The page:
Microcap is most often defined in the United States and Canadian equity markets as < $300 million market cap, but there is a significant difference between a $20 million market cap and a $200 million market cap microcap. At ~$50 million market cap threshold, smaller institutions start taking positions. By $100 million market cap, most microcap companies are 20%+ institutionally held, and these equities start to be included in the Russell MicroCap Index as well as other microcap indices. In general, as a management team executes the stock price increases, market cap increases, and liquidity increases which allows larger market participants to get involved. In an article, Don’t Worry About Illiquidity, Worry About Being Right, I talk about how successful microcaps become institutionalized.

Small Retail –> Large Retail –> Small Institution –> Large Institution

[illiquid] ——————————————[liquid]

My personal investing experience has proven to me that great businesses that have an illiquid stock will do well in any market environment. During the 2008 collapse I was primarily invested in 2.5 positions. The 0.5 position was the one I mentioned earlier in this writeup which I sold at the worst possible time. The other two I held, and their returns gave me the capital, wherewithal, and confidence to become a full-time investor. The first company was a very small, illiquid company, 25% founder owned, self-funded, growing 100% per year, profitable, dominated a small niche, etc. It had no institutional ownership. When the market collapsed 50%, this little gem went up 280% during the same time period. The second company I was invested in went down 50% but it was one of the first companies to bounce back, and it bounced back hard. This experience taught me three things.

  1. Like a moth to a flame, capital is always attracted to undiscovered (illiquid), fast growing, profitable companies that can self-fund (compounders) their growth.
  2. Great businesses with no institutional ownership do better in bear markets because institutions don’t own them.
  3. When a bear market ends, capital flows into quality first.

When I first read Ibbotson’s research a few years ago, what interested me most wasn’t that illiquid microcaps did so well but that liquid microcaps did so poorly. I’ve experienced this first hand during bear markets. When stock markets start to get nervous and shaky, large institutions and allocators sound the alarms and yell “Risk Off!”. Large investors immediately pull money out of the microcap-small cap indices, redeem money out of microcap funds, etc. This puts constant selling pressure on these larger liquid (but still relatively illiquid) microcaps. To put it bluntly, institutionalized microcaps get the sh!t kicked out of them when markets turn negative. It’s always good to remind yourself that institutions can’t sell what they don’t own.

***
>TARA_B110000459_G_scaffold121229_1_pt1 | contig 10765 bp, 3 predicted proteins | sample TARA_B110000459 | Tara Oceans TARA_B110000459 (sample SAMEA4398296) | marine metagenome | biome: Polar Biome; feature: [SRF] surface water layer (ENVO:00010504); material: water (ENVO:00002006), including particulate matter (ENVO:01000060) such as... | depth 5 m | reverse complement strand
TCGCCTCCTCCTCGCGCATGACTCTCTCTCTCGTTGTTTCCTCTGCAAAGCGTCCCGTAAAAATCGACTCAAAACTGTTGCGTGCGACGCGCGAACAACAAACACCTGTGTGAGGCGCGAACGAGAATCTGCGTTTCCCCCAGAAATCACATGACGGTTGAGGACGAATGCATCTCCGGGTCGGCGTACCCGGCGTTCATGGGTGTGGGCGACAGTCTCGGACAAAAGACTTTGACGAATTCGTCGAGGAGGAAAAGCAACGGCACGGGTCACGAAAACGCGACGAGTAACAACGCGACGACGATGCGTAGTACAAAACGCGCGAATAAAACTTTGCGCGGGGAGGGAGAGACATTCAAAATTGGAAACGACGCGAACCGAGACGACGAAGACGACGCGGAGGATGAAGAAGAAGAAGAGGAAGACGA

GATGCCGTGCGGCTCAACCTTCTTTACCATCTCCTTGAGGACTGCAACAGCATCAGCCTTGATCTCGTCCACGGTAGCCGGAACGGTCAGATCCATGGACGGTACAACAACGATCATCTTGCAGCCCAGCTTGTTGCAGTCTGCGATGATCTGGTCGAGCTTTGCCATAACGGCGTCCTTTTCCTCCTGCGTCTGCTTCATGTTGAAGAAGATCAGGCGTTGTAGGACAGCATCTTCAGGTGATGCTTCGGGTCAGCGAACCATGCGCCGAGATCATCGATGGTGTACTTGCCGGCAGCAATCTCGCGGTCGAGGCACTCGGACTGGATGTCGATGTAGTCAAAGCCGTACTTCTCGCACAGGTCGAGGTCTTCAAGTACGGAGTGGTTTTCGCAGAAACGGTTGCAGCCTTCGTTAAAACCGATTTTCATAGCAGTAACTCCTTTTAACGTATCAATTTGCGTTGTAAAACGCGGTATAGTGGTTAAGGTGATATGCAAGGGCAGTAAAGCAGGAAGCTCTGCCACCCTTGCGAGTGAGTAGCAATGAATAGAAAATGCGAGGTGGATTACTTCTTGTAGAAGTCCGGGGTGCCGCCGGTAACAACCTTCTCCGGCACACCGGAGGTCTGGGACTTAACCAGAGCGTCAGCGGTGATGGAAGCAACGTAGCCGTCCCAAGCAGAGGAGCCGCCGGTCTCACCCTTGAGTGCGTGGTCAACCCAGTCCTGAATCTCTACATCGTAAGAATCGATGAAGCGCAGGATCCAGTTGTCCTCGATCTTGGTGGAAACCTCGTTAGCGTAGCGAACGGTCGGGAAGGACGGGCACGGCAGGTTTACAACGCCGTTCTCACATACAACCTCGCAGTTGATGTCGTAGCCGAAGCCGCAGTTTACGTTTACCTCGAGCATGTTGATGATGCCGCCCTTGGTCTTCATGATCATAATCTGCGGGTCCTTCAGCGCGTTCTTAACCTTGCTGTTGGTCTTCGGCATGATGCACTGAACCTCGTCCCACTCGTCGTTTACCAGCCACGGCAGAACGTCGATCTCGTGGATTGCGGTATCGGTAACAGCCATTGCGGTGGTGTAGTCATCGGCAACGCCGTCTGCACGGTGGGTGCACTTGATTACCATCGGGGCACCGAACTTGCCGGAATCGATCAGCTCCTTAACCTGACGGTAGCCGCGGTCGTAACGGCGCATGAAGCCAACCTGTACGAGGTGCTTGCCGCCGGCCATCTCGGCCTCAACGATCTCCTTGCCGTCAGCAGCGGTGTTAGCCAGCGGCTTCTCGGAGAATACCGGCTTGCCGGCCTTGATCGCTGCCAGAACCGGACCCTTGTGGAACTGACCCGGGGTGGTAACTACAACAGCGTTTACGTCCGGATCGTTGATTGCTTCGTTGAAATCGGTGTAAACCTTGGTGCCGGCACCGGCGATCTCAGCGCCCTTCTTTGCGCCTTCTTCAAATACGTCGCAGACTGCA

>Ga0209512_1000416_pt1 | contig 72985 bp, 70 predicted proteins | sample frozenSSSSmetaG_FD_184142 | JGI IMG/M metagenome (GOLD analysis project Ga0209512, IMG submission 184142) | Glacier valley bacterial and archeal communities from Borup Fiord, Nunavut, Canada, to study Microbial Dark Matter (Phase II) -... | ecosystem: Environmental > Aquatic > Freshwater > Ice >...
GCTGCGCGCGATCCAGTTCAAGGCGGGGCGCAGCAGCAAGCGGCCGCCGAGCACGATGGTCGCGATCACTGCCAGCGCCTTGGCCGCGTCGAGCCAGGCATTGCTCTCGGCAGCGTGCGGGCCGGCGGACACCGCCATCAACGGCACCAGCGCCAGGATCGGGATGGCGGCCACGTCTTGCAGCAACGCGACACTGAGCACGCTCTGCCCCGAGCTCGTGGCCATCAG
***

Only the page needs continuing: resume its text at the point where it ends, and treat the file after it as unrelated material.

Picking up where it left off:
The key to successful investing isn’t to follow the bigger money (institutions). You need to invest where they are going to go. Find great companies early. The way I prepare myself for any market environment is to try to find and invest in the smallest, most illiquid, best businesses I can find run by intelligent fanatics.

In addition, if history has taught us anything it’s that bad market environments are the best time to find great opportunities. Great investing opportunities present themselves because most investors do the worst thing at the worst time. The final way to be prepared is to always hold some cash, which Mike Schellinger sums up nicely in Cash Is A Position. A long-term investors edge is discipline and patience. Christopher Bloomstran of Semper Augustus summed it up best in his letter to clients: “You cannot preach patience and not have cash laying around.”

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Comments 2

  1. I’ve been thinking a lot about your article Ian, and in particular about:

    “Most investors know that microcaps and smallcaps have outperformed large caps over the long-term, but I think the reason for it is often misunderstood. I think most people believe it’s the smallness that creates the opportunity for large returns, but in reality, it’s the illiquidity. ”

    Looking for more to read on this subject, I came across this research paper, which you and other MicroCapClub readers might find interesting:

    https://www.chicagobooth.edu/~/media/fe874ee65f624aaebd0166b1974fd74d.pdf

    Rod

  2. Many good points in this post of yours. “But you will eventually be tested. Few things test your conviction like falling stock prices.” so true!! 🙂

    The outperformance due to illiquidity was a revelation to me. I agree with ”
    Great businesses with no institutional ownership do better in bear markets because institutions don’t own them. When a bear market ends, capital flows into quality first.” Not sure of “Like a moth to a flame, capital is always attracted to undiscovered (illiquid), fast growing, profitable companies that can self-fund (compounders) their growth.” May be because I’m not into early stages companies or microcaps.